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Build Sober Dorms on College Campuses (College)

Students recovering from addictive disorders should be able to pursue academic, personal, and professional goals to enhance their quality of life, just like any other college student. However, they face many temptations that could not only delay their graduation date, but jeopardize their recovery and threaten their lives. This is where sober dorms come in. The idea is to create a space that students can call their own and is on-campus, but does not sacrifice their recovery.

Sober dorms afford the same amenities (offices, meeting rooms, kitchen, computer lab, designated study areas, and a lounge for tv and games) of any other dorm on campus, and the cost is around the same amount too. Dorms are anonymous to protect students’ privacy, and great emphasis is placed on maintaining supportive meaningful relationships. While peer accountability is important, recovery counselors are on staff and available to advise and mentor students. They are not recovery counselors though, and only intervene in situations when necessary. Participation in recovery focused extracurricular activities is highly encouraged, but not obligated. Collegiate recovery programs offer retreats, academic courses in recovery, leadership workshops, health and wellness activities, movie nights, sober tailgating, recovery conferences, and family weekends.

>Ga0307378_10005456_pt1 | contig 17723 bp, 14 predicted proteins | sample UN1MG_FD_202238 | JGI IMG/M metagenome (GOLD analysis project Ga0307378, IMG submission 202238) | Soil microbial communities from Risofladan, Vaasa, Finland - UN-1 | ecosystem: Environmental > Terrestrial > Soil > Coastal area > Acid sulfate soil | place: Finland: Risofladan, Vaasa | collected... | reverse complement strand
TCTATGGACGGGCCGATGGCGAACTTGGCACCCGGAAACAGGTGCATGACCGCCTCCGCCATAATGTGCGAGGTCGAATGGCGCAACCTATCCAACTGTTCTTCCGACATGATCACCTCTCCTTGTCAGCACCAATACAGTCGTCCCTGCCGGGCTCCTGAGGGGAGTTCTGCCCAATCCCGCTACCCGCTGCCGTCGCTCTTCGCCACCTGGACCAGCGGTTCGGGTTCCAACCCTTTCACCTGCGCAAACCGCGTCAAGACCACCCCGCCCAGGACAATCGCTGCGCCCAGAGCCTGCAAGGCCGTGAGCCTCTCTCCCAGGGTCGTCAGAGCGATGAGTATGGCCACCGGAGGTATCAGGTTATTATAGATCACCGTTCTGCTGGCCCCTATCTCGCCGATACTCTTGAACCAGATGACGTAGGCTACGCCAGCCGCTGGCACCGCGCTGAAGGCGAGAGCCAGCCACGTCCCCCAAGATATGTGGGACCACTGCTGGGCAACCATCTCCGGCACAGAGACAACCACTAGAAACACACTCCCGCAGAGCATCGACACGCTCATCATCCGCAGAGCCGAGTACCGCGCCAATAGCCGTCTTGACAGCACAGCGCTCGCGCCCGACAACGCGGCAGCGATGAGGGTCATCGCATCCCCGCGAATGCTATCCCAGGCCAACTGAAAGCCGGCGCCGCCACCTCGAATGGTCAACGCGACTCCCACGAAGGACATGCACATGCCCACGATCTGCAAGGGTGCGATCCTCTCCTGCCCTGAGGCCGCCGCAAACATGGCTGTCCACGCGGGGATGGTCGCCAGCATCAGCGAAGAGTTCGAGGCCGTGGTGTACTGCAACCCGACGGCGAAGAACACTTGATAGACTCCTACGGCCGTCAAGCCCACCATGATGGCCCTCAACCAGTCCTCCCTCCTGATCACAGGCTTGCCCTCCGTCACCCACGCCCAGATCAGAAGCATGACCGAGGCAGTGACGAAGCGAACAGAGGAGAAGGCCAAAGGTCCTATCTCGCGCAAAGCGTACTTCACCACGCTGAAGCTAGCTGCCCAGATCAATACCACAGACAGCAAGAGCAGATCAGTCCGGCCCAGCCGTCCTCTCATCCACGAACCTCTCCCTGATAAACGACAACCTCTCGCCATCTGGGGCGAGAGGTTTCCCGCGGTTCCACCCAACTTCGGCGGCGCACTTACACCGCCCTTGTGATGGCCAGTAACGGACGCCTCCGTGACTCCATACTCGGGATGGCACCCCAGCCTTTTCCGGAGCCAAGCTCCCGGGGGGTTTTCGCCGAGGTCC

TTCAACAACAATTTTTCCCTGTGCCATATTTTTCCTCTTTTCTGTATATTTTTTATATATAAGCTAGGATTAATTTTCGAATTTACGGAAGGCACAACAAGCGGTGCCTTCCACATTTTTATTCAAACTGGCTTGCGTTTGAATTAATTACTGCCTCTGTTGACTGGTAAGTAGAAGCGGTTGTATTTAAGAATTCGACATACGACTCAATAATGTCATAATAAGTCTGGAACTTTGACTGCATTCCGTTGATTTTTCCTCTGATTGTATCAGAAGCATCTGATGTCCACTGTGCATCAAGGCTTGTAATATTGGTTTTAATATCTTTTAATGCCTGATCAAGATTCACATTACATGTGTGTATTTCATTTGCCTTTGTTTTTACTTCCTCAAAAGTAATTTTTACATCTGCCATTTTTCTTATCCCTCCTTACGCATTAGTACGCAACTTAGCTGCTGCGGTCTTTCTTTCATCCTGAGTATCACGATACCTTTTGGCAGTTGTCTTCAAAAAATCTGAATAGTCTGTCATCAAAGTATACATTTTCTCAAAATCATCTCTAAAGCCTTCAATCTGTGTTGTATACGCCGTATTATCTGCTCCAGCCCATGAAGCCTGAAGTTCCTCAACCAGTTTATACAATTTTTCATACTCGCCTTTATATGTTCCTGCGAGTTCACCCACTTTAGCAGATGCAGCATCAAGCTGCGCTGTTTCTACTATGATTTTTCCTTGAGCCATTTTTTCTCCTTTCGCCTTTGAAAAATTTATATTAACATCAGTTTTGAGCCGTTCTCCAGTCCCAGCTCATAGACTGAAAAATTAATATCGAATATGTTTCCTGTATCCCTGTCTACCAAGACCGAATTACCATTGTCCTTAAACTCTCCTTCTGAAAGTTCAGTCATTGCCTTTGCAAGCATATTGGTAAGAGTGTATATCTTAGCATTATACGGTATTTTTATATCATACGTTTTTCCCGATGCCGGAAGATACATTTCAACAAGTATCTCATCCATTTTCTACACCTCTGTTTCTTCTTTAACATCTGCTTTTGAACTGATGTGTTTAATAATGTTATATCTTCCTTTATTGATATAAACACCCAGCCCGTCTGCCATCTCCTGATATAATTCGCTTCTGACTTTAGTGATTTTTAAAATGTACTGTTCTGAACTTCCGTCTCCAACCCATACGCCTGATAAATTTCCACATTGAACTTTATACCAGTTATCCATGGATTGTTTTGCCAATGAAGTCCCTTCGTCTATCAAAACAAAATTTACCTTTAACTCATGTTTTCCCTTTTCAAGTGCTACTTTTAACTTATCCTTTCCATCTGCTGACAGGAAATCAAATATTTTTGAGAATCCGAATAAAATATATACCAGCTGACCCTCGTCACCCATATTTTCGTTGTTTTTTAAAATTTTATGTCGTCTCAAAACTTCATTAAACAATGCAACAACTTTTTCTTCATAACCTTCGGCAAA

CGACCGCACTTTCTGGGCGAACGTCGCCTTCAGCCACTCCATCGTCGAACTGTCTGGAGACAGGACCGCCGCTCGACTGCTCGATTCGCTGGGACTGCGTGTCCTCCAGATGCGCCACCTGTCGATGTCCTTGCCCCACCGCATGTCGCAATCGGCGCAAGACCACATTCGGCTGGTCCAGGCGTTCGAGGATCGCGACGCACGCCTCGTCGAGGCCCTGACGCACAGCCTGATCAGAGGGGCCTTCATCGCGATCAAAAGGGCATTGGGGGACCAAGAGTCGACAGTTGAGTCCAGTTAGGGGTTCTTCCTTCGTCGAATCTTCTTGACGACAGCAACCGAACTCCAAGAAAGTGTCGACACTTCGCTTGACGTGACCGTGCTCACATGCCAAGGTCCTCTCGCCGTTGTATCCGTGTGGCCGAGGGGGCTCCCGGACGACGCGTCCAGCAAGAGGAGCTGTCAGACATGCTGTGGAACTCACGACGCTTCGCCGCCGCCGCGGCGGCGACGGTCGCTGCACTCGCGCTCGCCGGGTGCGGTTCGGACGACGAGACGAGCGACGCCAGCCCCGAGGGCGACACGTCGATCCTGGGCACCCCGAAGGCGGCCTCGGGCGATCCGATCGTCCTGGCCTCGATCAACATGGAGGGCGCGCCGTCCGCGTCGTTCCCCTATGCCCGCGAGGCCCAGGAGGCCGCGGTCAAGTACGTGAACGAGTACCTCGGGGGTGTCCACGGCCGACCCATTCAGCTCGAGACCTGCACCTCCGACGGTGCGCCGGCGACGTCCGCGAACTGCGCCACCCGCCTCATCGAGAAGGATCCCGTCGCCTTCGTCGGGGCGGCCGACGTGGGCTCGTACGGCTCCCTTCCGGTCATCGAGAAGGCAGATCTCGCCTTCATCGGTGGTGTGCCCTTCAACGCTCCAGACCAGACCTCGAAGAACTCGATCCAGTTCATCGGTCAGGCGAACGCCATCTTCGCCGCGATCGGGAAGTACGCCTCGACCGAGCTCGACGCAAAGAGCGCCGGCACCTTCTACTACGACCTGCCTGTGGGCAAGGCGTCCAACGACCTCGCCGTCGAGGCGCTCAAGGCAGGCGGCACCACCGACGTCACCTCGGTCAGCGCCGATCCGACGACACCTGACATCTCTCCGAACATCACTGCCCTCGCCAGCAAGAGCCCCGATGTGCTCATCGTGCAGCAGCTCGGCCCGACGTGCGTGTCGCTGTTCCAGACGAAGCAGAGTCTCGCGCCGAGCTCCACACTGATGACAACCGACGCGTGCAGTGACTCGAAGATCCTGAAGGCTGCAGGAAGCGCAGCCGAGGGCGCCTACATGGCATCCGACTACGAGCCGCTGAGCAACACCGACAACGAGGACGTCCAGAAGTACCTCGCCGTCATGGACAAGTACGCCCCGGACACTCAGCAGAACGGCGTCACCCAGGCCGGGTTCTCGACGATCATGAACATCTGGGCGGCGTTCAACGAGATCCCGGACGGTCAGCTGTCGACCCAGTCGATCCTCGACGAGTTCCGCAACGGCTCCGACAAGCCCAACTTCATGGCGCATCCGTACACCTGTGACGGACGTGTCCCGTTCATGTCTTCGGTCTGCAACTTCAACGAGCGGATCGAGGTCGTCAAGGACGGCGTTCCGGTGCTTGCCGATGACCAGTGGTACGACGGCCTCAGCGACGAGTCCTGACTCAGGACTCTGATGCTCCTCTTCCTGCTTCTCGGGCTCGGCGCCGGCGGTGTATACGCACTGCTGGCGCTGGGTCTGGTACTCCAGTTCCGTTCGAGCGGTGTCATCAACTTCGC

The dormitories are solely for students in recovery. Prospective students must demonstrate their commitment to their recovery prior to acceptance. They will have been sober anywhere between 90 days and six months. Some dorms require students interview with recovery center counselors and current residents. Once accepted into a dorm (and its recovery program), students adhere to guidelines that can range from a signed contract to mandatory attendance at two 12-step meetings/ week. The use of drugs or alcohol, enabling someone else to use, or breaking another student’s confidentiality is strictly prohibited and grounds for dismissal.

How can I do that?
1. Do your homework! Consider what questions a student in recovery might ask about your campus and the sober dorm you want to create. 
2. Check out sites like the Association of Recovery in Higher Education or Transforming Youth Recovery for specific steps on how to create a program on campus.
3. Do those steps.